Jungheinrich helped develop early material handling equipment. Today, the company distributes worldwide. Units may be branded under different names in the U.S. Jungheinrich machines are well-reviewed and serviced through a wide U.S. network. The same network also takes care of Cat products and other brands' walkie stacker service needs.

When Should Businesses Use Walkie Stackers?

Forklifts and walkie stackers perform some of the same functions. However, walkies have distinct advantages under certain work conditions. The units are smaller than forklifts. They perform better in tight spaces, where forklifts are hard to maneuver. Although their functions overlap, you shouldn't view forklifts and walkie stackers as identical. Even if your facility regularly uses forklifts, you may benefit from renting a walkie stacker.

A walkie stacker is a good choice for warehouses and storerooms with narrow aisles. Walkie units operate within a smaller turning radius than forklifts. They also require less clearance to move through aisles. Walkies are designed for indoor use and specialty applications. They work best in storage rooms, warehouses, and distribution centers.

Before making expensive forklift commitments, do your homework. Measure your material handling needs and explore various rental options. Walkie stackers have lower upfront costs than forklifts do. Manual walkie stackers are available for rent, but electric units offer some benefits. They are faster and more efficient than traditional hand trucks. Also, electric walkies don't emit pollution, fumes, or noise. Their running costs are lower than expensive forklifts fueled by LPG, CNG, or diesel.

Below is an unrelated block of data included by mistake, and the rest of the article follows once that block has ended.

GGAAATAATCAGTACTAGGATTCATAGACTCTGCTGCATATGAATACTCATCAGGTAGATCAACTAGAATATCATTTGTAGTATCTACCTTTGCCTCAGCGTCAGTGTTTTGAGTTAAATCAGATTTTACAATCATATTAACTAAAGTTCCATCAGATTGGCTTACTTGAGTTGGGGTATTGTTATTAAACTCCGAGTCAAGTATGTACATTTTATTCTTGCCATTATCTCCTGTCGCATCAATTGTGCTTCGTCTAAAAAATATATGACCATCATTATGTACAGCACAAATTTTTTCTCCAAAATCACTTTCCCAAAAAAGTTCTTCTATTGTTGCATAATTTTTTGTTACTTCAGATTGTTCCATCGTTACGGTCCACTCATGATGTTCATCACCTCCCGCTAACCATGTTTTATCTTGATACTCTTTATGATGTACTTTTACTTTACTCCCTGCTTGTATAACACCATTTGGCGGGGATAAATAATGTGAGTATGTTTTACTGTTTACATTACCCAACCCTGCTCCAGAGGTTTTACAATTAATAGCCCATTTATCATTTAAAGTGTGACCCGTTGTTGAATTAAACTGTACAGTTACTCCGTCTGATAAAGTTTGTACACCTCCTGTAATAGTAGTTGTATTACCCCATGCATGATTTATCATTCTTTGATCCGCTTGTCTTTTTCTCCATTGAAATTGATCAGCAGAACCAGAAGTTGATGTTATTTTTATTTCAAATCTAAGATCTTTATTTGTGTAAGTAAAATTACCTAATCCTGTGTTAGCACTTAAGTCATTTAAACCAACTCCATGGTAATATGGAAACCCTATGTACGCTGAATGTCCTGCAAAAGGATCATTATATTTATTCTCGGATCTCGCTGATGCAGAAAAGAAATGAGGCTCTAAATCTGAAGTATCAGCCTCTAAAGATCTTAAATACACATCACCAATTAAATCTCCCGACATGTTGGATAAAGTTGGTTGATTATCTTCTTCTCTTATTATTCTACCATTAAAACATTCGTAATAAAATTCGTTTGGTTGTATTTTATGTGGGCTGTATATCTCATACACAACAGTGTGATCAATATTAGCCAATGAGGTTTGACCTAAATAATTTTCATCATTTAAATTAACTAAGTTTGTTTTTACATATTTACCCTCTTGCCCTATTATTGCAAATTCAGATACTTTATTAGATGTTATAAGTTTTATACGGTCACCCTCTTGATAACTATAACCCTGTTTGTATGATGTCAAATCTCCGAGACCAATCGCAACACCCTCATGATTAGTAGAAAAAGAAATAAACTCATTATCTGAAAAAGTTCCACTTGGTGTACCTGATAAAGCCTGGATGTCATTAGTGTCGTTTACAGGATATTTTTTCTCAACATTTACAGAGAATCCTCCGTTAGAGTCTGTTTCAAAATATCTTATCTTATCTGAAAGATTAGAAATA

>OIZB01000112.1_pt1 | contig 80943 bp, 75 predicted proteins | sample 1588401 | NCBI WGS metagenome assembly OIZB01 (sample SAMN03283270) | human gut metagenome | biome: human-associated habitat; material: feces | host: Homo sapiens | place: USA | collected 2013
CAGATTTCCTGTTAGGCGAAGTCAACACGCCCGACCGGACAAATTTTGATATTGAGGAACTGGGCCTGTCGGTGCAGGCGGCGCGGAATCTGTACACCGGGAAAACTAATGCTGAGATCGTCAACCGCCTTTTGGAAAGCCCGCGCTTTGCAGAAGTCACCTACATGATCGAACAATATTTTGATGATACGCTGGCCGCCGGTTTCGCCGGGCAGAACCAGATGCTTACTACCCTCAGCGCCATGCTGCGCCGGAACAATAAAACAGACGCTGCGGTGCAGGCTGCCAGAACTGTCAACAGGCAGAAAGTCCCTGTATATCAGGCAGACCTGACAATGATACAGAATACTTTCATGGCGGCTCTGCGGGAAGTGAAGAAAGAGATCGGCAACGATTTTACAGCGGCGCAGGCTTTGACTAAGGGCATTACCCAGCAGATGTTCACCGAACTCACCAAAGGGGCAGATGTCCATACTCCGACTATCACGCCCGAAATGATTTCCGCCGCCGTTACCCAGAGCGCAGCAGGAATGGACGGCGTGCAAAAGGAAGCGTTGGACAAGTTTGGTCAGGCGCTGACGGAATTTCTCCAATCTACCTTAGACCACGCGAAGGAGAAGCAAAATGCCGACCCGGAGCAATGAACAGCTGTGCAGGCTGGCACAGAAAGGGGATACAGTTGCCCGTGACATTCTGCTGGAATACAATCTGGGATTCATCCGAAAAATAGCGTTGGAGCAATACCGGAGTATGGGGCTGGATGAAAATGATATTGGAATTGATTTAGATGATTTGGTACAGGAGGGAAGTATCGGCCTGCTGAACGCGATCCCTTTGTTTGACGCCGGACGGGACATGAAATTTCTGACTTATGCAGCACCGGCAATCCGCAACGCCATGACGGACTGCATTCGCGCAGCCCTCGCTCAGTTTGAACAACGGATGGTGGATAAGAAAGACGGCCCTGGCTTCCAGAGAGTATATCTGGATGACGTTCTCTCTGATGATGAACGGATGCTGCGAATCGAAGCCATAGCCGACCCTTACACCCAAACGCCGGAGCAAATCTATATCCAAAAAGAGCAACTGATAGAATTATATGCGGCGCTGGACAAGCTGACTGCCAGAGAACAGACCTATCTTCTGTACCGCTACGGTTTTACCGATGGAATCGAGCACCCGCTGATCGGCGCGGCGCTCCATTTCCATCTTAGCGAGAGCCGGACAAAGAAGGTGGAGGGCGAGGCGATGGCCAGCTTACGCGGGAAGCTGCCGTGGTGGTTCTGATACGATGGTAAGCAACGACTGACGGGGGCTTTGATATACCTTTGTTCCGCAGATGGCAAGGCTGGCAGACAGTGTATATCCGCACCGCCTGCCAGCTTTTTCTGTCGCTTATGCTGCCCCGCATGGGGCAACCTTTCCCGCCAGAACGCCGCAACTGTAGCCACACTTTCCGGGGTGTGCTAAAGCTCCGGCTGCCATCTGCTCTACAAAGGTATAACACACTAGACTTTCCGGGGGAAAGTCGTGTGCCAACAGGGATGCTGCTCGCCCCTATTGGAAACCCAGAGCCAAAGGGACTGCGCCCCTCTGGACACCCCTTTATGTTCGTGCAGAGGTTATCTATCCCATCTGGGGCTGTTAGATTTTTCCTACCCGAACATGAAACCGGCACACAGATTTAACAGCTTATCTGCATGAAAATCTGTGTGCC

Potential Hazards

Workers use forklifts and walkie stackers to lift and move heavy items. These machines carry loads that can be hazardous to operators and other pedestrians in the workplace. You must be careful while operating a walkie stacker. Careless driving increases the risk of causing harm to yourself and others.

Machines and pedestrians move at a fast pace in plants and warehouses. Workers don't always pay attention to their surroundings. Forklifts and walkie stackers pose hazards to these pedestrians. You are responsible for your safety when operating a walkie stacker. You must also protect your coworkers from harm.

Most forklift and stacker accidents happen when workers don't meet basic safety standards. You must always be aware of your surroundings. Pedestrians being struck is one of the most common workplace accidents involving walkie stackers. These collisions can cause serious injuries.

Avoiding Accidental Injuries

Adequate clearance distances are required to operate walkie stackers safely. A cluttered work site makes operating stackers and other equipment more dangerous. When you use a walkie stacker, pathways should be clear. Aisles should also be wide enough to move the unit forward safely and in reverse. You must be able to turn the stacker without contacting racks and equipment safely.